Affecting the World
This shabbat is called "The Great Shabbat". Why?
The story is told that when the Jewish people in Egypt were preparing for the Exodus, they were told to take the Passover lamb several days before they actually were going to leave. They did this in the full view of the Egyptians, despite the fact that in Egypt at that time the sheep was considered sacred and was not allowed to be slaughtered.
Seeing the way every Jewish family was acquiring a lamb, the Egyptians were led to ask what was happening. The Jews replied in detail. They explained that G-d was going to bring upon the Egyptians the final plague: the smiting of the first-born. At that time the Jews would be gathered in their homes, eating the roast lamb at the first Seder night. Then they would go free from their slavery.
Hearing this, the Egyptian first-born were shocked. Over the preceding year, from the time of the first plague, the turning of the Nile to blood, they had learned to respect what the Jews said. If the Jews said something was going to happen, it generally happened. The first- born gathered outside Pharaoh's palace, demanding from him, and demanding from their parents, that the Jews be given their freedom immediately.
When Pharaoh refused, a fierce battle broke out between the first-born and the other Egyptians. It was civil war. We refer to this incident on the Seder night with the words "He smote Egypt with their first- born" (Psalms 136:10). This verse is also part of the Shabbat morning prayers.
This event took place on the Shabbat before the Exodus, and that gives our Shabbat its name. The Shabbat before Pesach is known as the "Great Shabbat", because of the remarkable fact that then the Egyptians themselves were battling in order to obtain the release of the Jewish slaves.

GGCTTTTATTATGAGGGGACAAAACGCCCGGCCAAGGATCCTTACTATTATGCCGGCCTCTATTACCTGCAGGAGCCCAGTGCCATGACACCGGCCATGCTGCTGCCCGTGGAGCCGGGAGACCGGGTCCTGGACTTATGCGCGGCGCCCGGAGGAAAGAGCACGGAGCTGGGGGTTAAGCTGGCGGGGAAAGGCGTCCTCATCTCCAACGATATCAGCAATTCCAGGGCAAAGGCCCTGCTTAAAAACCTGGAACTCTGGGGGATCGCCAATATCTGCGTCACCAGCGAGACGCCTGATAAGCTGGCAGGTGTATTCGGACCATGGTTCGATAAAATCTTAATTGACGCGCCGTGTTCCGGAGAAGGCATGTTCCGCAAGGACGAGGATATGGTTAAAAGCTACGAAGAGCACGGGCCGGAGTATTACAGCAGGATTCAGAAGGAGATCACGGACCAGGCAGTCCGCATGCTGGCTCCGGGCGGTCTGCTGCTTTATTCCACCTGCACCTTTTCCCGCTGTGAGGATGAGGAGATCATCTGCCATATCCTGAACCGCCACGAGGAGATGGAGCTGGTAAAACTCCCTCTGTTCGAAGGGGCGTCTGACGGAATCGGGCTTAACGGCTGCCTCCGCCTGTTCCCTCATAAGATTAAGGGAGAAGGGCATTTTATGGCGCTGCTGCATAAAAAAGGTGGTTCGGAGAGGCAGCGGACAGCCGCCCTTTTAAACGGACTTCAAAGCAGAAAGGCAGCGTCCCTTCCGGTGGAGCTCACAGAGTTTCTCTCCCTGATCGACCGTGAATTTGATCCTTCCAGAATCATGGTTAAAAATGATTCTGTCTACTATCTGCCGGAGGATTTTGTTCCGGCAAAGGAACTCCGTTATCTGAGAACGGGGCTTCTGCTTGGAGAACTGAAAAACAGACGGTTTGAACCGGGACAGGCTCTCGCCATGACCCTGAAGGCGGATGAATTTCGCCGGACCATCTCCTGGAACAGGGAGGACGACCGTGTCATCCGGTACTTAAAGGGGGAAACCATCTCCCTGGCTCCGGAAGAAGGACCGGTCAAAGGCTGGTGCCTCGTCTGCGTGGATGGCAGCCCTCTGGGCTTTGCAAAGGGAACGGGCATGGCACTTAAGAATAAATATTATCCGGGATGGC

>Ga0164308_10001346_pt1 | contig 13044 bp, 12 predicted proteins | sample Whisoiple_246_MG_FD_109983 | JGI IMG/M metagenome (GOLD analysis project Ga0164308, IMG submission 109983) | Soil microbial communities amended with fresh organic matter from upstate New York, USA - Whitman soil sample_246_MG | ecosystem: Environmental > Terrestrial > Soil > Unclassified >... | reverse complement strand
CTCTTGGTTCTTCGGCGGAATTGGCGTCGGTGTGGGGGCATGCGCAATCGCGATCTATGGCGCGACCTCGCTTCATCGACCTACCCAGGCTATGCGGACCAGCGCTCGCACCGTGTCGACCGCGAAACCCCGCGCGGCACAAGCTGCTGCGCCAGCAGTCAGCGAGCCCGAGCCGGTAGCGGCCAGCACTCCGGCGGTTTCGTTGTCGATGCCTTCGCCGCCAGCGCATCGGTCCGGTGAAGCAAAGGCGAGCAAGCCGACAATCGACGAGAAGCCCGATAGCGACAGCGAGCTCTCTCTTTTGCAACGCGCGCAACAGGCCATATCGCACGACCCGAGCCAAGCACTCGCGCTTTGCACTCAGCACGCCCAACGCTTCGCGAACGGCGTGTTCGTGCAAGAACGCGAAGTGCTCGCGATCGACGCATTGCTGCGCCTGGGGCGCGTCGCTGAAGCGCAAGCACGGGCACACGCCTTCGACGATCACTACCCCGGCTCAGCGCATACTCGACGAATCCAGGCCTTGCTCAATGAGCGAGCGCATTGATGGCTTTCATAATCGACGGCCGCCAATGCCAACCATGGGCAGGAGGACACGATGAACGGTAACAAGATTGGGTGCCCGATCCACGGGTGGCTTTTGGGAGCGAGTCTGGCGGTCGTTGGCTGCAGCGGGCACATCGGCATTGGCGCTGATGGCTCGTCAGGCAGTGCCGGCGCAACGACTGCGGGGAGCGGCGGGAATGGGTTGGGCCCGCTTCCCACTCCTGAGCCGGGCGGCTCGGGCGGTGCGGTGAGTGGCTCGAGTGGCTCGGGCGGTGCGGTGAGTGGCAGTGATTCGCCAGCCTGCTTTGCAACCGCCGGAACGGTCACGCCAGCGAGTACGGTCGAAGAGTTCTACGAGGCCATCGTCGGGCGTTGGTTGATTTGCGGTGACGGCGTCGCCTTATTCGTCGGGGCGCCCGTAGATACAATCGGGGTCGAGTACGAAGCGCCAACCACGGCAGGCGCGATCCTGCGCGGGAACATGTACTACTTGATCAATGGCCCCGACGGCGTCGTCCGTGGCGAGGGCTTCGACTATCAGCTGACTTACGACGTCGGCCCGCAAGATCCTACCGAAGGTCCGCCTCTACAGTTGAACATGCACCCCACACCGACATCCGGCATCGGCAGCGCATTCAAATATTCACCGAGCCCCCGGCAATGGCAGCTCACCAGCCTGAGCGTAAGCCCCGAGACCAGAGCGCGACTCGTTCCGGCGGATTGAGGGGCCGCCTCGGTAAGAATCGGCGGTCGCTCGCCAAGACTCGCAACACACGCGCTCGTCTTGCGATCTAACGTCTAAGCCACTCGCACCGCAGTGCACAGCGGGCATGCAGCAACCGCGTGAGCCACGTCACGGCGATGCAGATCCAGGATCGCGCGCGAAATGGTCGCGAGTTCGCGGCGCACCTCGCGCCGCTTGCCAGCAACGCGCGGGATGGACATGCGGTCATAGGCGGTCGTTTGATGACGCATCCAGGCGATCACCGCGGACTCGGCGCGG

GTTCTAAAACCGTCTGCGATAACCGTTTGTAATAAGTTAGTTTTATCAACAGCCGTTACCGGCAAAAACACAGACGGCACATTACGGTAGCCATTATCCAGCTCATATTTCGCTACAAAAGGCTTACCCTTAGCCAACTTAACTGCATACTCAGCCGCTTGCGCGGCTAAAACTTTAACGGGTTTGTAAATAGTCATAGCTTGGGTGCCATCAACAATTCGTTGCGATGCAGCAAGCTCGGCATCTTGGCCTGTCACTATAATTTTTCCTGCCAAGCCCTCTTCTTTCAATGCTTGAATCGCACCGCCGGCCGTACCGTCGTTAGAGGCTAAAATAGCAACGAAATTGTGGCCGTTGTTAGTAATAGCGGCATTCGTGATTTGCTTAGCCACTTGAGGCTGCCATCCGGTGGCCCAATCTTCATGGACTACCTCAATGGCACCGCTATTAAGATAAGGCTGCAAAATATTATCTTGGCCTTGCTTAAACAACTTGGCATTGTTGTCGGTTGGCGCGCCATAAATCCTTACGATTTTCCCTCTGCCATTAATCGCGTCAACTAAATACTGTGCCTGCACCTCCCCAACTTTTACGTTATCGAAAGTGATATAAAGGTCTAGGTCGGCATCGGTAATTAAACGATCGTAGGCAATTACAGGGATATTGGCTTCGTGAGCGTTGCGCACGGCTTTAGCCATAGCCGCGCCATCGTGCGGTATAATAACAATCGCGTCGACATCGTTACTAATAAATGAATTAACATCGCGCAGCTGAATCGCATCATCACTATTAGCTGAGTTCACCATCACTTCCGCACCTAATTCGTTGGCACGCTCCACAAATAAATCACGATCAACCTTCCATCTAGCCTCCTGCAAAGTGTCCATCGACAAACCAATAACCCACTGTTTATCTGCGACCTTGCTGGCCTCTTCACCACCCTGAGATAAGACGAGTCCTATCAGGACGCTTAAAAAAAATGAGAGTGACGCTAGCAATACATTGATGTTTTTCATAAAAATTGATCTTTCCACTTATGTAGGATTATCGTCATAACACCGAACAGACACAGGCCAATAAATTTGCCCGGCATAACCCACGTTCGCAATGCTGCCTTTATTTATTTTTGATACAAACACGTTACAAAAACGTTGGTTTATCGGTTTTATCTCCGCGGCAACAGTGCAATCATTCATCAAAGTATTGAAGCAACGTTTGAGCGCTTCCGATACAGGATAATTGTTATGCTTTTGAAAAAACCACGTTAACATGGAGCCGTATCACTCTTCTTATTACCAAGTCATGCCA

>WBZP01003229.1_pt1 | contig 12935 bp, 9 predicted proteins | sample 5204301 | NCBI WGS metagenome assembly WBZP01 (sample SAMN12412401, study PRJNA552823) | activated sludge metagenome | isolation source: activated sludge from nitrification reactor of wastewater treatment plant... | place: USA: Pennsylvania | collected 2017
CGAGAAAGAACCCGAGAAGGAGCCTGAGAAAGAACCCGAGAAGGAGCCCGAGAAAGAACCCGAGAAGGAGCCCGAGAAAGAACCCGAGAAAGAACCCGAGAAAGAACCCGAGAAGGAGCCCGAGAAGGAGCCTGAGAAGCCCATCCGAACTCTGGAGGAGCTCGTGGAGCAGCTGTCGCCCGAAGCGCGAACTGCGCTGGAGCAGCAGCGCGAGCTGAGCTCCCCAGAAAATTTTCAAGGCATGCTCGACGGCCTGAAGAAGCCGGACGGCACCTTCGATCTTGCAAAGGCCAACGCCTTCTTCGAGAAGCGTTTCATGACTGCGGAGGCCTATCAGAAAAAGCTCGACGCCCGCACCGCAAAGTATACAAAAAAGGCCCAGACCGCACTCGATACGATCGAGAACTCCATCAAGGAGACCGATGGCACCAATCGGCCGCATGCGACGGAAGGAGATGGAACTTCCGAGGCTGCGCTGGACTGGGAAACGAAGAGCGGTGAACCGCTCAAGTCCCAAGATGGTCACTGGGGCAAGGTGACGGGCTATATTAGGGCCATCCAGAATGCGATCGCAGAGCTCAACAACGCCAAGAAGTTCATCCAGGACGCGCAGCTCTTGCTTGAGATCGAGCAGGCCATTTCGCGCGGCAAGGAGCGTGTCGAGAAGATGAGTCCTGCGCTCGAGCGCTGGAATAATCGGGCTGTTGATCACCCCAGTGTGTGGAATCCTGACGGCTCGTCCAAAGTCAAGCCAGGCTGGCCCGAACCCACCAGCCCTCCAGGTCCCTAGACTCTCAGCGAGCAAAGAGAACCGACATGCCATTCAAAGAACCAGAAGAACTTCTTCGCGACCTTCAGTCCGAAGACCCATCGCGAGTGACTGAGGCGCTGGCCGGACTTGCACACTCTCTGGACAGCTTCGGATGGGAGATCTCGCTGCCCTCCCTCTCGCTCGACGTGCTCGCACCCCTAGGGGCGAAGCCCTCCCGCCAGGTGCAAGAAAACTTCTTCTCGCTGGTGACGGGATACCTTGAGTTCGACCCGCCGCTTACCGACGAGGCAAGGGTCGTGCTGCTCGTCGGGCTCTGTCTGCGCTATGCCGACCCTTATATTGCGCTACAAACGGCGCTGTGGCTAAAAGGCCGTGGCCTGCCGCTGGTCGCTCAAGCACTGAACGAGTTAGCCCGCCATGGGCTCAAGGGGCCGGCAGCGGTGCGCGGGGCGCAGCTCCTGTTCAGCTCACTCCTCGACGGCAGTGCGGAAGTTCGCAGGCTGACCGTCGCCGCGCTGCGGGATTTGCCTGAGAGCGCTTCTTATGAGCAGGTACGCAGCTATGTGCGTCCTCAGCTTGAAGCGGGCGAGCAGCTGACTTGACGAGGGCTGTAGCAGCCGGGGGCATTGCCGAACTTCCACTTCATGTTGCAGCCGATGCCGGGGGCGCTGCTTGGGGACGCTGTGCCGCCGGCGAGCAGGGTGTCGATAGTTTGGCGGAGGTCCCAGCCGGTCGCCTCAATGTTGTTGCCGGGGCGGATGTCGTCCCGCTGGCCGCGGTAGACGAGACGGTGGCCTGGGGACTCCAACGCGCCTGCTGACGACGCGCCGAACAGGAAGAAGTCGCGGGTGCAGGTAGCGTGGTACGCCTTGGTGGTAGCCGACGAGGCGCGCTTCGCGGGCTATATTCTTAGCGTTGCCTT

However this seems a little strange. Why be so enthusiastic about this incident? It did not materially affect the order of events, nor the timing of the Exodus. So why should it be remembered in such a grand way?
The Lubavitcher Rebbe explains this point as follows: Every Jew has to strive not only for his or her own perfection, but for the perfection of the entire world. This means that we have the goal that all humanity should respect G-d's Will, as expressed in the Seven Noahide Laws.
The fact that the Egyptian first-born were trying to persuade their parents and Pharaoh to obey G-d's Will and let the Jewish people free was an important step forward in this wider task. This was and is still today an ample cause for celebration, remembering the Sabbath when it took place as the "Great Sabbath".
How did it happen? By the Egyptians responding to our obedience to G-d's command to us: taking the Paschal lamb. This teaches us something important. The behavior of the world depends on each of us, man or woman. If we Jews keep properly G-d's laws, the teachings of the Torah, we will influence the whole world for good, and enable it to reach ultimate fulfillment.
Based on Likutei Sichot vol.7 pp. 212-3